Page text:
To find your vocabulary, count how many words you know among the words numbered 1 through 40, and multiply by 150. Then count the number of words that you know among words 41 through 70 and multiply by 600. Add the two subtotals together and this is your vocabulary.How do you assess fluency in the classroom? ›
Educators can assess students' fluency by using grade-level passages that have been controlled for level of difficulty and having students read aloud a new passage for one minute. Accuracy: Notate which words students misread, skipped, or substituted with another word.What three things must a fluency assessment include? ›
Assessments are discussed in terms of three components of fluency: Accuracy, or accurate decoding of words in text; • Automaticity, or decoding words with minimal use of attentional resources; and • Prosody, or the appropriate use of phrasing and expression to convey meaning.What are the 5 principles of language assessment? ›
principles of language assessment, i.e. practicality, reliability, validity, authenticity, and Washback.
The principles include establishing efficient, rich routines for introducing target word meanings; providing review activities that promote deep processing of word meanings; responding directly to student confusion; and fostering universal participation in and accountability for vocabulary instruction.What are the three types of vocabulary instruction? ›
listening vocabulary-the words we need to know to understand what we hear. speaking vocabulary-the words we use when we speak. reading vocabulary-the words we need to know to understand what we read.What are the levels of vocabulary skills? ›
This handout discusses the three tiers of vocabulary, Tier 1—Basic Vocabulary, Tier 2—High Frequency/Multiple Meaning, and Tier 3—Subject Related. Tier one consists of the most basic words. These words rarely require direct instruction and typically do not have multiple meanings.How do you assess word finding difficulties in children? ›
Formal assessment of a student's Word Finding difficulties is implemented by using a norm referenced battery of tests designed specifically to assess Word Finding. These standardized assessments should evaluate a student's retrieval skills in both convergent and divergent retrieval contexts.What is a vocabulary knowledge scale? ›
The Vocabulary Knowledge Scale (VKS) is a 5-point self-report scale developed by Wesche & Paribakht (1996) that allows students to indicate how well they know items of vocabulary. It measures small gains in knowledge in order to compare the effectiveness of different vocabulary instructional techniques.What are the two types of vocabulary are tested? ›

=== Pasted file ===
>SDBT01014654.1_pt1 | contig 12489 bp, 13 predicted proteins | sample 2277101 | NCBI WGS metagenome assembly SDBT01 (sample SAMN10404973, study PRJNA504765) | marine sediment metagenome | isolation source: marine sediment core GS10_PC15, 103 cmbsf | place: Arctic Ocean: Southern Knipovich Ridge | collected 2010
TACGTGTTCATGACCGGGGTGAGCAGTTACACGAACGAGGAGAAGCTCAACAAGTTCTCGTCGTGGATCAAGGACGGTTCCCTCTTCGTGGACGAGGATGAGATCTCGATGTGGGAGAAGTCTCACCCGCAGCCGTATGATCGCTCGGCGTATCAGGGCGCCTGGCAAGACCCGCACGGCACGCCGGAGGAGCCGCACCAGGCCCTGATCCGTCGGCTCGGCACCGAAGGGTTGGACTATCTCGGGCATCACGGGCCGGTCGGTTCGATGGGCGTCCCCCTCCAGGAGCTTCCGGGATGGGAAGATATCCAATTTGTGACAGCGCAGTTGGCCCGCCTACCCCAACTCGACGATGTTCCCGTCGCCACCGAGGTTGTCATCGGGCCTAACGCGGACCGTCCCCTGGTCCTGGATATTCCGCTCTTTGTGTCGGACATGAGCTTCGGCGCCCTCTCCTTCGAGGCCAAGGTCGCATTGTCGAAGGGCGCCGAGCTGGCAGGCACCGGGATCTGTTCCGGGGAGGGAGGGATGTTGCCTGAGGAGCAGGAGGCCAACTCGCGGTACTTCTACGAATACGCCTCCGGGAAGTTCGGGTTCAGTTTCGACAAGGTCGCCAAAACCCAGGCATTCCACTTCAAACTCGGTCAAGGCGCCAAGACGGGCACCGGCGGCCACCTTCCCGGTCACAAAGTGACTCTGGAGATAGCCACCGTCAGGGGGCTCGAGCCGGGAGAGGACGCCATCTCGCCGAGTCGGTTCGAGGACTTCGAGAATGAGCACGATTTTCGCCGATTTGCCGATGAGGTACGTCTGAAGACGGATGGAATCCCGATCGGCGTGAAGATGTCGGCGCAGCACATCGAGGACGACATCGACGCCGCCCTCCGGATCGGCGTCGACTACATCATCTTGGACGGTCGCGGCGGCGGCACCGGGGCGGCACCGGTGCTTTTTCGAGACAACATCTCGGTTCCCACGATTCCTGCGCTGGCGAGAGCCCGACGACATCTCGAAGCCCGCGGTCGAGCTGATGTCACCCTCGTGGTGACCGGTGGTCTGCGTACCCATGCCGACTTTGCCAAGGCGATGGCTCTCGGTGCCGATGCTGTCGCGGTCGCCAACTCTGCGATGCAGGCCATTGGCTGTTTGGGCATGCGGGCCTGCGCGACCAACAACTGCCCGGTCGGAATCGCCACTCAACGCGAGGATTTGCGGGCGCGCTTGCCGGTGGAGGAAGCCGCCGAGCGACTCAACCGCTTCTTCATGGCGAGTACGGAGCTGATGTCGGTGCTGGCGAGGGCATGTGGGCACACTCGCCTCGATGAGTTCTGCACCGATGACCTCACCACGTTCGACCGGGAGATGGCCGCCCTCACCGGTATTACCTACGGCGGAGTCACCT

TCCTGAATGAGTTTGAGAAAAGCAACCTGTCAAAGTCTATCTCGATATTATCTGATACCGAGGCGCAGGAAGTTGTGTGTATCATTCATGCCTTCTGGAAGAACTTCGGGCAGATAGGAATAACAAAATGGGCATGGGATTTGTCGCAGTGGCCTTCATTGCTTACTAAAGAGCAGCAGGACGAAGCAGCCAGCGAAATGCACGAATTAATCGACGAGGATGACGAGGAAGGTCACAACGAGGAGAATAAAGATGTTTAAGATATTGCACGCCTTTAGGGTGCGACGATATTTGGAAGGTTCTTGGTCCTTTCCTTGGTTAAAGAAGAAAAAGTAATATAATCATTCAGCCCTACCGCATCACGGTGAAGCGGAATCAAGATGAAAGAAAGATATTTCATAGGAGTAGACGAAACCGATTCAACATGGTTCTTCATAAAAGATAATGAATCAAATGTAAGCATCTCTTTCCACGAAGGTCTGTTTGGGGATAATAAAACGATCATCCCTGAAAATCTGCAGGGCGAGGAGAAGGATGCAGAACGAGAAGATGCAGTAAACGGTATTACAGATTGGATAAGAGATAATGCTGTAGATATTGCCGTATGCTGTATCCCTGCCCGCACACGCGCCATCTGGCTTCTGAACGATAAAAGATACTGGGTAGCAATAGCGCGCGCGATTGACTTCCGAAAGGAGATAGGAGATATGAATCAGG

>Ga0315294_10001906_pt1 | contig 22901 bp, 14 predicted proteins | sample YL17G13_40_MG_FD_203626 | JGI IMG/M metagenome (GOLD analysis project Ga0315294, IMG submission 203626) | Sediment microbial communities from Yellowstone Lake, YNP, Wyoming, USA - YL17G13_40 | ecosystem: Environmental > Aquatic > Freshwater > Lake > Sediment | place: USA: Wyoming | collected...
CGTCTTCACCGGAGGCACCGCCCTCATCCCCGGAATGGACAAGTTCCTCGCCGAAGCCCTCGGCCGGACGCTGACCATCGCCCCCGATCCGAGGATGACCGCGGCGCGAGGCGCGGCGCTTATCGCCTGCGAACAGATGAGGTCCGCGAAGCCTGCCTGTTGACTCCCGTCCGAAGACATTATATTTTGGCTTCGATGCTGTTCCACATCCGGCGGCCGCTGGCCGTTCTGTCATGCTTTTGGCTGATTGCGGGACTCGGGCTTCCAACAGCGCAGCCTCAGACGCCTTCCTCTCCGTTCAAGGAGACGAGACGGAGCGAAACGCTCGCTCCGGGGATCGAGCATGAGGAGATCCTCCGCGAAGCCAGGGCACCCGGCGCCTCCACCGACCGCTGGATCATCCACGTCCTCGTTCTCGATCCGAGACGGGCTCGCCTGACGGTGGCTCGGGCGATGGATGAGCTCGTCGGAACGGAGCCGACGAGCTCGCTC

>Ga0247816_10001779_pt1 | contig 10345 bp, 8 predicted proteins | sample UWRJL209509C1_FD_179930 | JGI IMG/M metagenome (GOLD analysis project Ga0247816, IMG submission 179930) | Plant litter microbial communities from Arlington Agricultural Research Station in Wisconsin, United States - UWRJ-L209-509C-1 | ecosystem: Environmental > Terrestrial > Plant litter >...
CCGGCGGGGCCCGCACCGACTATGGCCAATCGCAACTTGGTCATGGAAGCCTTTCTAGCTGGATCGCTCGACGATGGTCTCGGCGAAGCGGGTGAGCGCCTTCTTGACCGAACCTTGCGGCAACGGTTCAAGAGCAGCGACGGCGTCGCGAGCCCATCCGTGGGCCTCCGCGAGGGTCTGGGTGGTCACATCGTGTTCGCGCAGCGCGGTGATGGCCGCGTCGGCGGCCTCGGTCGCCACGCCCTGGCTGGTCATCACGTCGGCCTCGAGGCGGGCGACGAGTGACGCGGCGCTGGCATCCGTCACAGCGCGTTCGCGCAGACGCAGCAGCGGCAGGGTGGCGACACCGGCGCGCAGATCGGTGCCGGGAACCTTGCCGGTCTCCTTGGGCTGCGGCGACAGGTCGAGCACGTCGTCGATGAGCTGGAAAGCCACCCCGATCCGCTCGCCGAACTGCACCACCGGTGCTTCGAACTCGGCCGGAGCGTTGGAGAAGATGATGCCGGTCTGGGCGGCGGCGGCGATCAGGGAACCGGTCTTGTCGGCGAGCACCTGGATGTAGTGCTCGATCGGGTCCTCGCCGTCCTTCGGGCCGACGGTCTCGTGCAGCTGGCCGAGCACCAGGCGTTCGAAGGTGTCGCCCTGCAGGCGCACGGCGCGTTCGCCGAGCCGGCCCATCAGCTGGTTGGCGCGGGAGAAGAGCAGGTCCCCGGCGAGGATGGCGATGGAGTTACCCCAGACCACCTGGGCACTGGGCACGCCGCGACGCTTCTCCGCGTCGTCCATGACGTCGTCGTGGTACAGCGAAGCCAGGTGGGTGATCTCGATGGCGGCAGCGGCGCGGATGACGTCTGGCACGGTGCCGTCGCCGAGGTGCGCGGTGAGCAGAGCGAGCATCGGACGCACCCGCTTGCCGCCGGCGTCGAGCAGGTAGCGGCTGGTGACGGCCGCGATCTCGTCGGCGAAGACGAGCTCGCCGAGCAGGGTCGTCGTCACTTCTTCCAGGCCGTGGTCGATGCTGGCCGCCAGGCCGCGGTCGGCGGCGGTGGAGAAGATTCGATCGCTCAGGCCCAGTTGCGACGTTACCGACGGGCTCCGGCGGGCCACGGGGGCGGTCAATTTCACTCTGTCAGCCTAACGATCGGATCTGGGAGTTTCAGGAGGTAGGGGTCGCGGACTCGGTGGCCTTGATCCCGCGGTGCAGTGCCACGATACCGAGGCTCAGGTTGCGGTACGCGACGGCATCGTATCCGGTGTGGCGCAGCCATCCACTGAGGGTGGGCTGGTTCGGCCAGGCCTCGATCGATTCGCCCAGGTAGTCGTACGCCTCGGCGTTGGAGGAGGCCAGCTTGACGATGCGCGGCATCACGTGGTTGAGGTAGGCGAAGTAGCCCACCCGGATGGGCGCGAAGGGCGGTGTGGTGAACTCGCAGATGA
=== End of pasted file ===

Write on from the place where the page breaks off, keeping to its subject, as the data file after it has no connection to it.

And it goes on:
In completing, there are two types of test, contextual and collocation.
Those with mature vocabularies and age-appropriate literacy skills understand and use words from all three tiers. This handout discusses the three tiers of vocabulary, Tier 1—Basic Vocabulary, Tier 2—High Frequency/Multiple Meaning, and Tier 3—Subject Related.What are smart goals for vocabulary? ›
Smart Goals for Vocabulary Development
Any IEP goal should be a SMART goal, which means it should be Specific, Measurable, Achievable, Relevant, and Time-bound. Goals should be Specific, Measurable, Actionable, Realistic and Time Limited.
Vocabulary-learning strategies are a part of language-learning strategies which in turn are a part of general learning strategies. In general, the findings of research on vocabulary-learning strategies agree with studies of more general language-learning strategy use.How to write a lesson plan? ›
- Identify the learning objectives. ...
- Plan the specific learning activities. ...
- Plan to assess student understanding. ...
- Plan to sequence the lesson in an engaging and meaningful manner. ...
- Create a realistic timeline. ...
- Plan for a lesson closure.
- Reading: Reading habits are directly proportional to vocabulary growth. ...
- Review: ...
- 3) Recycle ♻️: ...
- 4) Reflecting reading journey. ...
- 5) Research.
Direct instruction of specific words can include teaching the multiple meanings of some words, different word associations (such as antonyms and synonyms), and word concepts (such as related concept words and categories of words).What are the 7 C's of vocabulary development? ›